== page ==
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Component shortages halt Oculus Rift production

Component shortages halt Oculus Rift production

Production of the Oculus Rift Developer Kit hardware is being halted due to component shortages, with no timescale provided for its resumption.

Oculus Rift developer kits are likely to appreciate in value significantly in the coming months, as the company has warned that component shortages mean that production has been halted.

The crowdfunded virtual reality headset has enjoyed considerable success since it was first unveiled, using $75 million in private funding to produce an improved model dubbed Crystal Cove with better head tracking and a higher resolution. Crystal Cove isn't commercially available, however, leaving users who want to get started early opting instead to buy the $400 Oculus Rift Developer Kit with its lower-resolution displays.

Those kits are going to be difficult to find, however, with the news that the company is halting production. 'Certain components used in the Oculus Rift developer kit are no longer being manufactured, meaning they are no longer available to us for production,' the company told its customers in a status update. 'As a result, we don't have the necessary materials to produce additional kits. We still have some stock available, but we're quickly running out. We are looking into alternate sources for the needed components, and we don't yet have a timeline for when additional units will be available. We'll be sure to keep everyone posted.'

The shortage means that plans to offer the developer kits to further countries - beyond North America, the EU, Japan, South Korea, Australia, Switzerland and Norway - are being scrapped until additional components can be sourced. 'We never expected to sell so many development kits and VR only made this much progress with the community's support and enthusiasm,' the company added. 'Even though we never wanted to sell out, it's a good problem to have'

The shortages will likely lead to a significant increase in the second-hand value of existing Oculus Rift Developer Kits.

16 Comments

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Cthippo 24th February 2014, 11:42 Quote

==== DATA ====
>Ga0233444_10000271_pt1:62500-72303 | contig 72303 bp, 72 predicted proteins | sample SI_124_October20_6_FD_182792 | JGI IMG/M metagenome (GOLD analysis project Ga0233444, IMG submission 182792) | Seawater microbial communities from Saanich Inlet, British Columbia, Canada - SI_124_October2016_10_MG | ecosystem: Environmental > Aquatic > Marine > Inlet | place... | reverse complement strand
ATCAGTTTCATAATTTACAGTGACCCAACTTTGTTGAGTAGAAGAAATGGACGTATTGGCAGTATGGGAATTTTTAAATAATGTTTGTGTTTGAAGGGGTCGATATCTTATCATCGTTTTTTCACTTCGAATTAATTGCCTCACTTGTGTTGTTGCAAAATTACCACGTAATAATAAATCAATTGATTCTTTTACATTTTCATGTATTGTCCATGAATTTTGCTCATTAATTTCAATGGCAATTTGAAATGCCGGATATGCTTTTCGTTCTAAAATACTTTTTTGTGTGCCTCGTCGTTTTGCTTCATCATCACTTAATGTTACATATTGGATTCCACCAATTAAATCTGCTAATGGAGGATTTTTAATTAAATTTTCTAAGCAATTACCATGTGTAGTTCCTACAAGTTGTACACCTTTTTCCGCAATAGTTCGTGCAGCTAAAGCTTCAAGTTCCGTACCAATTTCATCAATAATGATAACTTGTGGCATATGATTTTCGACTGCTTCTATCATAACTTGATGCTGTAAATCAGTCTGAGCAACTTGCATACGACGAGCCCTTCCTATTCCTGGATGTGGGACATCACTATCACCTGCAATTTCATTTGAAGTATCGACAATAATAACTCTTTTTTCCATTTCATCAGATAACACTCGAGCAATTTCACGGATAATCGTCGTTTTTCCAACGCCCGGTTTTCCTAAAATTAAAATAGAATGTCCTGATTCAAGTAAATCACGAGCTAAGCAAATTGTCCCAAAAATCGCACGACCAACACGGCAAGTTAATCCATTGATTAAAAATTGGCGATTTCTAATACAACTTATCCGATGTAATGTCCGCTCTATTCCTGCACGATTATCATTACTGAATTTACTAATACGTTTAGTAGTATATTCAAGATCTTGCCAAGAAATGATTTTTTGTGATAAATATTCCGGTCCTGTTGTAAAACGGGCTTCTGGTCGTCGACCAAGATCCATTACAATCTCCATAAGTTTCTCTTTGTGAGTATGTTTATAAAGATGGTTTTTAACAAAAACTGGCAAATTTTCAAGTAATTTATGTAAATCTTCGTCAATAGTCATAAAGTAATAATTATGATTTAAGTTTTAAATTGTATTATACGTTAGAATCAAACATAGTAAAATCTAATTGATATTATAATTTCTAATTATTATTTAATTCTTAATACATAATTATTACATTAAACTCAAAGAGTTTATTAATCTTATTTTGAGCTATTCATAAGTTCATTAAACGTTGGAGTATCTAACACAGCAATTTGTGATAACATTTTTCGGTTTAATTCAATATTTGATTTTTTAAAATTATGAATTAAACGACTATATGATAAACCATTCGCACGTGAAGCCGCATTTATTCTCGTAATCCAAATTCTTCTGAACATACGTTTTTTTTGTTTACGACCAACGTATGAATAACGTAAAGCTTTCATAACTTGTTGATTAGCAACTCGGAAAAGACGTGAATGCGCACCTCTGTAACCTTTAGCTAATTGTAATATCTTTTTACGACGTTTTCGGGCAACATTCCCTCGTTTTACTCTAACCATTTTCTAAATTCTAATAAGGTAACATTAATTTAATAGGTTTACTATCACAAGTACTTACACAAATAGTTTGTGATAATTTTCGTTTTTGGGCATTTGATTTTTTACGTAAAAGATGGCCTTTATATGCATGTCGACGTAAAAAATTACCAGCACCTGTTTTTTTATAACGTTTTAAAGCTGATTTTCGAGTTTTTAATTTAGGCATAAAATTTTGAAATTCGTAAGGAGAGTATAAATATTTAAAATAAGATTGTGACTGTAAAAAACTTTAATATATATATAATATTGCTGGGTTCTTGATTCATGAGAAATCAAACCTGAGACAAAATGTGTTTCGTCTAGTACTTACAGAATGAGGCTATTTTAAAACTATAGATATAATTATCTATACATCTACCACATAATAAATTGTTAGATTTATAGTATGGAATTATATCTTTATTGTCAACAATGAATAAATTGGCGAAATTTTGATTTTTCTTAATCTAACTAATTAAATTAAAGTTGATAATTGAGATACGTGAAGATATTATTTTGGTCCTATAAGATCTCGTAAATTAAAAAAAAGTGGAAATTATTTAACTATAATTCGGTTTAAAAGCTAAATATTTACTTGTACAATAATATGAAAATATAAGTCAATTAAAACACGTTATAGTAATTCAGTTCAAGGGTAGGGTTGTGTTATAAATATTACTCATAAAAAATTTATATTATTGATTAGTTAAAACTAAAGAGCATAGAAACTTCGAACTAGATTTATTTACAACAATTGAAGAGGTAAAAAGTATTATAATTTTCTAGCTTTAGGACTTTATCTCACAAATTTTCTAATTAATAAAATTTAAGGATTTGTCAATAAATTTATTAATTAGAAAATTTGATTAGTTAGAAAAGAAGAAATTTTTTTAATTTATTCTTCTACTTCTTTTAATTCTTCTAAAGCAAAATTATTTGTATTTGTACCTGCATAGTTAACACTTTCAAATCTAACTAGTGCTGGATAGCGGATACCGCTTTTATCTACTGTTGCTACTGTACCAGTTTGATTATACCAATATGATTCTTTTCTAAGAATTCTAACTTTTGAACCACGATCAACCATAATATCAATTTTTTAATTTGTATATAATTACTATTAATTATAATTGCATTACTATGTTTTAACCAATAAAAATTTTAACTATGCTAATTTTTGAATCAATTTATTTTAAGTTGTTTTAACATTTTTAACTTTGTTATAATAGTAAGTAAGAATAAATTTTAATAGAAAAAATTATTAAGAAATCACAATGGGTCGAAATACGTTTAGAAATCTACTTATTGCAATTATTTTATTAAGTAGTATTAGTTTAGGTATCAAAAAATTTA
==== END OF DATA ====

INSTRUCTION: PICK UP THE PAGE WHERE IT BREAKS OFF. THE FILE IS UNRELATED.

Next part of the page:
Short on small screens, I presume?
rollo 24th February 2014, 11:48 Quote
Will Occulus rift ever leave development and actually be a commercial product. Does not appear to be happening this year.

Second hand sales will probably take the price north of $400 I'd imagine.
Gareth Halfacree 24th February 2014, 11:48 Quote
Quote:
Originally Posted by Cthippo
Short on small screens, I presume?
They haven't said, but that's what they were running out of a while back: since mobiles moved to higher-resolution panels, low-resolution panels have been harder to source. It'd be my best-guess for what they've run out of, yes - and they may end up just ditching the original design and holding out for Crystal Cove instead, providing they've got enough dev kits to provide to actual developers (rather than anyone waving $400 at 'em.)
Cthippo 24th February 2014, 11:55 Quote
Wonder how many they would have to commit to buy in order for someone to produce the screens they need. Of course, since this isn't intended to be the actual commercial product, I guess they won't be ordering tend of thousands of the low res parts. Still, bad timi9ng, hope they can overcome it.
edzieba 24th February 2014, 12:38 Quote
Quote:
Originally Posted by Cthippo
Short on small screens, I presume?
Probably. The reason the DK1 switched from the 5.6" panel used for the prototypes to a 7" panel was that there were not enough of the 5.6" panels in existence to produce enough devkits to fulfill the kickstarter orders.
The mobile hardware lifecycle is brutally short, usually around 6 months from start of production to end of production and selloff of excess stock. If you don't get your order in at production time, then you're relying on there being sufficient excess. At the size Oculus were when they chose the 7" panel, they were an order of magnitude or two away from being big enough to actually get the time of day from manufacturers and order a new production panel (along with other issues like everyone building MIPI DSI panels instead of LVDS for mobile devices).
Now they can probably assume at least 100,000 units for the DK2 and CV release, and have a massive tide of press and expectation to bank on for future releases, so they can place a small order for the desired panel in advance of production and actually get it once the main buyers (Samsung, Apple, etc, big tablet and phone manufacturers that order millions or tens of millions of units) get their orders fulfilled.
Assuming the DK2 and CV are announced significantly prior to shipping (i.e. when the hardware is finalised) I would bet that the panel it ships with will be one that has just started shipping in a phone/tablet at around the same time as the announcement.

Speculation ahoy!
With the Crystal Cove prototype using OLED for it's fast switching time, I'm guessing one of Samsung's AMOLED panels will be used in the DK2 & CV. The Crystal Cove used a Pentile arrangement (because that is what is available), but because a HMD doesn't have the lumen output requirements of a phone or tablet a proper RGB-stripe layout is vastly preferable. Look out for Samsung releasing a phone or tablet with an AMOLED panel in the 5.6"-6" range and an RGB-stripe subpixel layout, because there's a pretty good chance that'll be the Oculus panel.
Nexxo 24th February 2014, 21:31 Quote
Quote:
Originally Posted by rollo
Will Occulus rift ever leave development and actually be a commercial product. Does not appear to be happening this year.

Second hand sales will probably take the price north of $400 I'd imagine.

Yeah, and I'd be buying...
Cei 24th February 2014, 21:34 Quote